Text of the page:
Ok, fine. So new cars have that new car smell, all the latest technology, epic design tweaks (for the most part, anyway), and more standard options than the Space Shuttle. Like everyone else, I was agog at the shiny toys vying for attention at the L.A. Auto Show.
I’m not immune to the charms of brand-new sheet metal.
Even with that, there is something about an older car that tugs at my heartstrings, if not my wallet (I personally put my Volvo tech’s kid through college, I’m sure of it). Here are five reasons why I think old cars rule:
They have stories to tell: Ask a fresh off the line vehicle “what’s up?” and the most it would muster is “Meep.” Why? Because it hasn’t lived yet. An old car has stories to tell of weddings, babies brought home from the hospital, sick kids (and dogs), road trips, parking lot mishaps, midnight food runs, ER runs, and of hearts won and hearts broken.
Every little ding, dent, and upholstery mark has a story behind it. You just have to be still and listen. Old cars love to tell stories.
They’re cranky: They’re hard to get going in the morning, hate weather extremes, and protest each time you fill them with cheap gas. Nothing says “Get off my lawn!” quite like a grizzled old car, and I love them for it.
Once my car reached the vehicular equivalent of blindness and arthritis, I was much more tender with it than I would have been with a newer car.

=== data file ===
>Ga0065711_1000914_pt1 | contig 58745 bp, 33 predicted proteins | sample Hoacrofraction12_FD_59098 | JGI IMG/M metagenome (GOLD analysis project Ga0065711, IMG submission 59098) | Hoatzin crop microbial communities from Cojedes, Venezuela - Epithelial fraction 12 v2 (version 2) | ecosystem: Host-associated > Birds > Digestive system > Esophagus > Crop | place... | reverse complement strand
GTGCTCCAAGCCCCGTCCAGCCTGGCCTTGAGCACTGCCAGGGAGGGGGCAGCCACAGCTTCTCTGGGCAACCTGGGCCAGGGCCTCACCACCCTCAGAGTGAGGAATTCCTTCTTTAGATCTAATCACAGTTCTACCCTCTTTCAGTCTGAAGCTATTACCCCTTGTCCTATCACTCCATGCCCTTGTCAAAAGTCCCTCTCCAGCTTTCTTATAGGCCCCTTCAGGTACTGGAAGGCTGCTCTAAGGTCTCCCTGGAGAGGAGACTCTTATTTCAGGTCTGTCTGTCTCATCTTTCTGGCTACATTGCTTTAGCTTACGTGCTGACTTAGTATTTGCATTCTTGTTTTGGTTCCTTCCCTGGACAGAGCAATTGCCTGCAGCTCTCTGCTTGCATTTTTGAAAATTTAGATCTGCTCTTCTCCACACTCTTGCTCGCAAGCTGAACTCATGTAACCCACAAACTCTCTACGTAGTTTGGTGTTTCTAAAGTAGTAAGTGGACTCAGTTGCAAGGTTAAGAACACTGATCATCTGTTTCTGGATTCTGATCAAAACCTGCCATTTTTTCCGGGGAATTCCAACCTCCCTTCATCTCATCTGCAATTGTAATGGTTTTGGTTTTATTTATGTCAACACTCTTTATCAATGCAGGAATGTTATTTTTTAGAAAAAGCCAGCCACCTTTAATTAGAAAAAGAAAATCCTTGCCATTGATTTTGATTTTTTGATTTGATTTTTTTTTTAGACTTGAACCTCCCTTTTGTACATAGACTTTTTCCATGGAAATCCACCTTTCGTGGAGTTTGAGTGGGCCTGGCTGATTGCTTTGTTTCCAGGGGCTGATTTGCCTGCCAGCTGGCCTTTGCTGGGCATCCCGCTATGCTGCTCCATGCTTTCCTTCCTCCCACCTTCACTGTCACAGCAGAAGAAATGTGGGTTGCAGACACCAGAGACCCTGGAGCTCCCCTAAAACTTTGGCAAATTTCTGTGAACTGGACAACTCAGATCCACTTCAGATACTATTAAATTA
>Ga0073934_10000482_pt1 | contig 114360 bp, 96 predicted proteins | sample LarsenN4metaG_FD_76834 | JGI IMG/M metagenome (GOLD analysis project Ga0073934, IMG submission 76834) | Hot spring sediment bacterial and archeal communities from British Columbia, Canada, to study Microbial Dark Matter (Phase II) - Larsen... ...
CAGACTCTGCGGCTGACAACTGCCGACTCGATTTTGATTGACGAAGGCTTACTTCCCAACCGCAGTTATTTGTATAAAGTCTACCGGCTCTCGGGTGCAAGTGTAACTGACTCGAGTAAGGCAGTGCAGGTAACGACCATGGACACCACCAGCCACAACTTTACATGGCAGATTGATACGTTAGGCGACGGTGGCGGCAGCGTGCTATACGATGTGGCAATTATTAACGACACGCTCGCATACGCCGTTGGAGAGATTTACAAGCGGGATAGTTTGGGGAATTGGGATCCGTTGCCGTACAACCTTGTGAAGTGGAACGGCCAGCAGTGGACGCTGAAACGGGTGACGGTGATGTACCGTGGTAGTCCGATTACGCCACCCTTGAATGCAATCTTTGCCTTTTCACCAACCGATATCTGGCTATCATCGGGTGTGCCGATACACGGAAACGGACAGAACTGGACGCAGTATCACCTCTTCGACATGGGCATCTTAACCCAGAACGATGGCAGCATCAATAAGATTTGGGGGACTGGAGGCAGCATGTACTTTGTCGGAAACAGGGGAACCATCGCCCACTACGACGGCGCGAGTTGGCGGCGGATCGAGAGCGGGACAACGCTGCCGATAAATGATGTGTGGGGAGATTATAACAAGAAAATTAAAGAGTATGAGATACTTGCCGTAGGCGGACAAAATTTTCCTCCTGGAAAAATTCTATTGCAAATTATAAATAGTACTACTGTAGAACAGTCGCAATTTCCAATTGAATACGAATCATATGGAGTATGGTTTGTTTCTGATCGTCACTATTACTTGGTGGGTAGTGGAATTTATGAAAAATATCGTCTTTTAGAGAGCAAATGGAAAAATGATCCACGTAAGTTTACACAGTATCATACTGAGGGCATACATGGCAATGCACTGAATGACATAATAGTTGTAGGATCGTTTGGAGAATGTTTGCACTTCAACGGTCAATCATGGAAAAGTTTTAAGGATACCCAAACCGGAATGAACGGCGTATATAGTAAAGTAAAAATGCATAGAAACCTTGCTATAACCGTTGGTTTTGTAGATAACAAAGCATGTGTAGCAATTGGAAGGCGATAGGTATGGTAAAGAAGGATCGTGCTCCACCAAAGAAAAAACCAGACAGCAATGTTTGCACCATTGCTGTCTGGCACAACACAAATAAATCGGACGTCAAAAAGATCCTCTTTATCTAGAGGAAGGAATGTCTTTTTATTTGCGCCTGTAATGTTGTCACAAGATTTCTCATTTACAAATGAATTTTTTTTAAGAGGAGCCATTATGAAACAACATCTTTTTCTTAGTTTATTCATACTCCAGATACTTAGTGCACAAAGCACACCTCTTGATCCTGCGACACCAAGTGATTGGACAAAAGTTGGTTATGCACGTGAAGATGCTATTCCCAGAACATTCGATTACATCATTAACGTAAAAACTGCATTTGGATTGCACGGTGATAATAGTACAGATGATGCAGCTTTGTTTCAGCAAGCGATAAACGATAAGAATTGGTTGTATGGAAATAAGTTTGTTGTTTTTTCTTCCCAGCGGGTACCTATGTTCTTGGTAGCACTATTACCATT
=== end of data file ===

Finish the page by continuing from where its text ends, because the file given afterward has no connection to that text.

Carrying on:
The eventual outcome of my day was determined soley by my car’s “mood” each morning. A great day was had when I managed to stay on my car’s good side.
There was hell (and towing fees) to pay if I failed to let it warm properly on cold mornings or if I asked too much of its cold engine by accelerating quickly.
I’d pat myself on the back for each “good day” and question my sanity on “bad days.”
We live in a throwaway society. An old car defies that trend and dares us to think otherwise.
They’ve got style: Cruise a classic car show and you’ll see what I mean. ‘Nuff said.
They’re satisfying: There is something inherently satisfying about keeping an older car on the road. I loved doing routine care on my car: oil, fluids, visual inspections, and brakes. I’d go to my buddy Frank’s shop, he’d put the car in the air, and we’d go to work.
I got to see firsthand how my car was doing based on the condition of the brake pads, and the color of the various fluids. I was able to nurse my old car to over 277,000 on the odometer with a combination of tender loving care and sheer will.
Try tinkering with a 2016 model and you will incur the wrath of the onboard software, and possibly not be able to start the damn thing when you’re through. Feh.
They’re paid for: Have you seen the 60-72 month loan terms for a new car? Have you seen the prices? Pretty close to what our parents paid for a house back in the day. Let that sink in.
Still, I’d love a newer car as much as the next person. I want Bluetooth connectivity, an engine that will start without elaborate rituals, and the ability to get through a year without exhausting my AAA 4- tow allowance in two months.
At the same time I will never regret the years I spent with an old car. I learned to never take the good days for granted, and to shake off the bad days. I also learned to appreciate a good story. God knows my car had plenty of them.